Before you go forth and preach the gospel of cheese to friends, family and the 'hard to convince'' who still think cheese is for cooking and the rind of Camembert is edible paper, there are some myths and misconceptions about cheese that need to be dispelled:

What is rennet?

It is an enzyme present in the stomach of all milk fed animals; its purpose is to coagulate mother's milk, in the infant's stomach, into solids and liquid. Cheesemakers have learnt to extract this enzyme and used it to make cheese. The liquid is drained off and the solids or curds are converted into thousands of different cheeses around the world.

What is a vegetarian cheese?

Instead of using rennet some cheesemakers use non-animal alternatives like fig juice, lemon juice, bay leaves, ladies bed straw and thistle however animal rennet is the most effective at ensuring the majority of the solids, protein and fat, are separated out and not left in the whey.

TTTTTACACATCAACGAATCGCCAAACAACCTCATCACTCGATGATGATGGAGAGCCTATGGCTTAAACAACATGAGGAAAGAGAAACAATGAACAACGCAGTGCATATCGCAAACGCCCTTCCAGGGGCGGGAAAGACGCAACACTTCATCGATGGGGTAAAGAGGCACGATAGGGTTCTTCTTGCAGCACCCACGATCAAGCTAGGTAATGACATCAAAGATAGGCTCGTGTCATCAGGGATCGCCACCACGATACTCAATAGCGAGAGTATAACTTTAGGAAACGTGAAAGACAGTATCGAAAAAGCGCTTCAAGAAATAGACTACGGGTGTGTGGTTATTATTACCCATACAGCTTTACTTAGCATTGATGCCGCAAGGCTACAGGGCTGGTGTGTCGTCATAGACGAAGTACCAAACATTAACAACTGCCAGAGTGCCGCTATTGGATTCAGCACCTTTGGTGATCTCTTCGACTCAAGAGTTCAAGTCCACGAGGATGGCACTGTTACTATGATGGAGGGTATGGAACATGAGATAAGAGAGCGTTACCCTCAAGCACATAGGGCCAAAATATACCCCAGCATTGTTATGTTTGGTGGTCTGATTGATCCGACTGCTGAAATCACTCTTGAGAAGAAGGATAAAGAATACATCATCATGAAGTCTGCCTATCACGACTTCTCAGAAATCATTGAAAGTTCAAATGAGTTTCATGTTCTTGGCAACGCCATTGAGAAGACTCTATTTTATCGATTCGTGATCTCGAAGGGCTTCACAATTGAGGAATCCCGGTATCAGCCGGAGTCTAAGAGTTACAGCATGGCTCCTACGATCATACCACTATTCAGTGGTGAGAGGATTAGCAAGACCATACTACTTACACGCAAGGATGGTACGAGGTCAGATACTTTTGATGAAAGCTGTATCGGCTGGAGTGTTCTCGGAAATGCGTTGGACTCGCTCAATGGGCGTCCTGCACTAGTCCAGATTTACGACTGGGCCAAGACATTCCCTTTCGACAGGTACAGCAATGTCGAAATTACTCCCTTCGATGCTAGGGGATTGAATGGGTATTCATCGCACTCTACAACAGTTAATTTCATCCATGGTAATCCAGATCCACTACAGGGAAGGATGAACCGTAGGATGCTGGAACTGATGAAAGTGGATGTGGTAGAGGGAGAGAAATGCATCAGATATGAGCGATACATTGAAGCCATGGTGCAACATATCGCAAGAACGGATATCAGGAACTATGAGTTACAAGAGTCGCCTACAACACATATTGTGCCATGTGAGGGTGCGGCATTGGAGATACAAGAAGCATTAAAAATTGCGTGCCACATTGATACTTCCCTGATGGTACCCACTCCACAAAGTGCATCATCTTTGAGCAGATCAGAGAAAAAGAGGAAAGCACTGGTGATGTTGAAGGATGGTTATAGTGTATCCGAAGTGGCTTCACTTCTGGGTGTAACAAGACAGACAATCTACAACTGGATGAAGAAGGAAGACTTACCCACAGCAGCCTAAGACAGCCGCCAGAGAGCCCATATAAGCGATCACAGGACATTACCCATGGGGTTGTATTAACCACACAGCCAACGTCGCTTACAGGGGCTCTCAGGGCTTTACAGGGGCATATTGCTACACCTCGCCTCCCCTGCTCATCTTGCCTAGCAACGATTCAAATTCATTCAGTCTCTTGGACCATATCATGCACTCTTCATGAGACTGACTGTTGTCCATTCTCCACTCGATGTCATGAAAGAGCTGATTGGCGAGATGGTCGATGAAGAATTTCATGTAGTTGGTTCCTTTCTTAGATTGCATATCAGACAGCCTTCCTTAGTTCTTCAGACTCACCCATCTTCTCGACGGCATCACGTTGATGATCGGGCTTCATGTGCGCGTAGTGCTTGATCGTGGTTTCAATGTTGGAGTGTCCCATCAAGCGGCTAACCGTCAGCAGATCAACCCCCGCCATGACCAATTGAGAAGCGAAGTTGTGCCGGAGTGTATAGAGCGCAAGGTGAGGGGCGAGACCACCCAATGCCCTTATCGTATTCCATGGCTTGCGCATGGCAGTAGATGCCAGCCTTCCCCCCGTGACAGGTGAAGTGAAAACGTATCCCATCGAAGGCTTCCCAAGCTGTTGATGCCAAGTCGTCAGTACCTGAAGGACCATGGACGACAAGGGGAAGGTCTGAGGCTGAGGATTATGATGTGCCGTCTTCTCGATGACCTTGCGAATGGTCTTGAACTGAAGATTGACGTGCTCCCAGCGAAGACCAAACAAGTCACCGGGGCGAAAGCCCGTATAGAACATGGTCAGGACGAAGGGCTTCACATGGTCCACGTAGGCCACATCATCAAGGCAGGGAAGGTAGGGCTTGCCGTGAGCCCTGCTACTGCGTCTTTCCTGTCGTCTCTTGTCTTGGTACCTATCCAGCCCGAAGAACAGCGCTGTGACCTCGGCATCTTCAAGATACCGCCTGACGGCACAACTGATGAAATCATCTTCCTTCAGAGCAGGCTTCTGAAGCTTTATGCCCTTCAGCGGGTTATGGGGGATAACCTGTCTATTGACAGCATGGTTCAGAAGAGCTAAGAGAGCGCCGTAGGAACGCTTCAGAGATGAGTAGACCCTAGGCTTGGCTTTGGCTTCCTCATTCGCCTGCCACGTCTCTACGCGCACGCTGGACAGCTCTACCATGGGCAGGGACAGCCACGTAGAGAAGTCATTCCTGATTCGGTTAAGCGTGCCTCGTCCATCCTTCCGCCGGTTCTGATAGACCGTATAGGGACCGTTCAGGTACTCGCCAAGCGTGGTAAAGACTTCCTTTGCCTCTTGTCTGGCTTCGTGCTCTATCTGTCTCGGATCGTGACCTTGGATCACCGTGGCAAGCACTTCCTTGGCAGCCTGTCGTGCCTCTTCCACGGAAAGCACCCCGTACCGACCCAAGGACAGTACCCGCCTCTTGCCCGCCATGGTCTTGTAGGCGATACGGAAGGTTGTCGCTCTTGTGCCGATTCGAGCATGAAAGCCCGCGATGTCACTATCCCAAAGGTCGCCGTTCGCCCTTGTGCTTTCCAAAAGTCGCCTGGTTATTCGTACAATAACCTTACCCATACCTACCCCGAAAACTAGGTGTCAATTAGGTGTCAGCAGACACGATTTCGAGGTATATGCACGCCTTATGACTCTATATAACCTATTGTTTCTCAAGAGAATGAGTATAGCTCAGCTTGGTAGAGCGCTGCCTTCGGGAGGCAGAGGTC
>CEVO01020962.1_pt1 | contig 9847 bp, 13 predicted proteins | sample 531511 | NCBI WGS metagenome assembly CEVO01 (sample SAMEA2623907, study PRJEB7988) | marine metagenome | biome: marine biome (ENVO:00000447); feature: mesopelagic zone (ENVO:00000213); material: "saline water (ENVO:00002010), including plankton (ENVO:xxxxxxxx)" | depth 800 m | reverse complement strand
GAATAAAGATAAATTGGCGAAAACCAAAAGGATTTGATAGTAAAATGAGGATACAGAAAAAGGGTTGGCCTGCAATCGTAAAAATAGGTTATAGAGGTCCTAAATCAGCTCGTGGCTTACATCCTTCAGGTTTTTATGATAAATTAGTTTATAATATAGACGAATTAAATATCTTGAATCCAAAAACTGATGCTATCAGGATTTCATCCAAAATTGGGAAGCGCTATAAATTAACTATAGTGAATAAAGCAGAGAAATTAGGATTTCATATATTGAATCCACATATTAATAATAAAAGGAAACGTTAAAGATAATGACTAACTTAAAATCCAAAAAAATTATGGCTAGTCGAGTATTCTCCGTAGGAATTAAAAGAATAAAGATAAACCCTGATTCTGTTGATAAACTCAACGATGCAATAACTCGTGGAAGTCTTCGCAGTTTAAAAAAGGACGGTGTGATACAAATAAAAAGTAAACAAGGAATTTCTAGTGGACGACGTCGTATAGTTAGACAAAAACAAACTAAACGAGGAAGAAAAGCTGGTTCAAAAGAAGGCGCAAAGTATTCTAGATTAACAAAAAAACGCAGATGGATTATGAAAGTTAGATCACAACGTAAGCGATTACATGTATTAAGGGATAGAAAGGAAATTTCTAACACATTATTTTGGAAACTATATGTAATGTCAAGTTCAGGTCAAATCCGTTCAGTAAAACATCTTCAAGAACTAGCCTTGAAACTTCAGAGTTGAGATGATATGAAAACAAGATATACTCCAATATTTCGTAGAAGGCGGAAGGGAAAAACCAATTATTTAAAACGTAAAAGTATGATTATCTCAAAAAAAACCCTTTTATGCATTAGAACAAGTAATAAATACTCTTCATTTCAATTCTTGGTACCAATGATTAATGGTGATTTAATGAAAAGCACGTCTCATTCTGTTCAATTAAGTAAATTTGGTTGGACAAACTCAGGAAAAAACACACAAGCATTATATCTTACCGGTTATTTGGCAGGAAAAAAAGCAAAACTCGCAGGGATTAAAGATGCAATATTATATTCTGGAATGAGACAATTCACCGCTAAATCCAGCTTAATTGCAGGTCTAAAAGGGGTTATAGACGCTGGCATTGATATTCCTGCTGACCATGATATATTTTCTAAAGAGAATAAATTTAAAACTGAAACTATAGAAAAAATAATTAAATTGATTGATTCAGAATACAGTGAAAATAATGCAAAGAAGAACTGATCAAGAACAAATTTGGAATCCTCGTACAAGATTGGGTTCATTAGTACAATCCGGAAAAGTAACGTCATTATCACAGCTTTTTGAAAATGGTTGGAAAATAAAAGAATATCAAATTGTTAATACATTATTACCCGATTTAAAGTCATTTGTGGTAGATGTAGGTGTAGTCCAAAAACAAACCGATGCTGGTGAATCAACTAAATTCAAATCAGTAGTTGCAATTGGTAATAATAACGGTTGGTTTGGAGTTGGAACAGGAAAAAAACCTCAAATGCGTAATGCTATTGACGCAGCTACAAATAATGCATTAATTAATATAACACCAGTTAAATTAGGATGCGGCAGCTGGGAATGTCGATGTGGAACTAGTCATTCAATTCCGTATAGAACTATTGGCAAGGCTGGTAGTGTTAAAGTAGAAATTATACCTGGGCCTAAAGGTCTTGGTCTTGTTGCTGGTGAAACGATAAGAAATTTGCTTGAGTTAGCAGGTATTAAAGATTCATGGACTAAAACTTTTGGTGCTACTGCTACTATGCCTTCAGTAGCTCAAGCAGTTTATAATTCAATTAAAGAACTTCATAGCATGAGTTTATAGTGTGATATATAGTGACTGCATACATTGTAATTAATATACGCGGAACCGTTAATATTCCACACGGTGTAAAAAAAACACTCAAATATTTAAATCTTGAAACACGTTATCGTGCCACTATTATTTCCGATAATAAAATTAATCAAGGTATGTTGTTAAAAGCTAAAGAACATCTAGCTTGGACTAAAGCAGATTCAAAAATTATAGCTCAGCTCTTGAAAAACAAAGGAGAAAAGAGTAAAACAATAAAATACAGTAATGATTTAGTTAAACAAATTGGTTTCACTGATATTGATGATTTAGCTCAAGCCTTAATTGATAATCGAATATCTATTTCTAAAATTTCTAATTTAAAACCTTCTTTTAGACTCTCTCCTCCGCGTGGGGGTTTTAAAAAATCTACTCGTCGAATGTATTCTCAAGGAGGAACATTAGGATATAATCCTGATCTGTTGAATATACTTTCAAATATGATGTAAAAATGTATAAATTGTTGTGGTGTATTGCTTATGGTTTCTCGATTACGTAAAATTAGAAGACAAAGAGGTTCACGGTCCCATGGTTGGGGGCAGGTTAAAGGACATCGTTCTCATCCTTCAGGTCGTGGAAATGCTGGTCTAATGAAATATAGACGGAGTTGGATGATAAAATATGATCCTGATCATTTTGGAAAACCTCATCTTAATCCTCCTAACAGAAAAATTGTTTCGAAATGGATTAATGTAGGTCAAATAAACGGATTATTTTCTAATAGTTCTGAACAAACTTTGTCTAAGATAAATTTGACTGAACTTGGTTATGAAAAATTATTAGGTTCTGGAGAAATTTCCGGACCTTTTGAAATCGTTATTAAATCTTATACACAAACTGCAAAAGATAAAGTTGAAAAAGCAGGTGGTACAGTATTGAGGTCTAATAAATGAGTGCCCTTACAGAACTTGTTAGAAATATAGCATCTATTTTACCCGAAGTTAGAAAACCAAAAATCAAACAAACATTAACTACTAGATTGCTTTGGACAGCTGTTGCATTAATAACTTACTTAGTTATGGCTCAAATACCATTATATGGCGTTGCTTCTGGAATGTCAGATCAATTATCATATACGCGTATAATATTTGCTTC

Today many cheesemakers use a laboratory created non-animal rennet, making the cheese suitable for vegetarians.

How do they get the small holes in cheeses like Emmental?    

Before rennet is added to the milk, a special starter culture is added that encourages a more active fermentation process than other starters. This heightened activity causes bubbles of CO2 to form and 'burst' inside the cheese while it is maturing - each burst creates another hole.

Is all cheese fattening?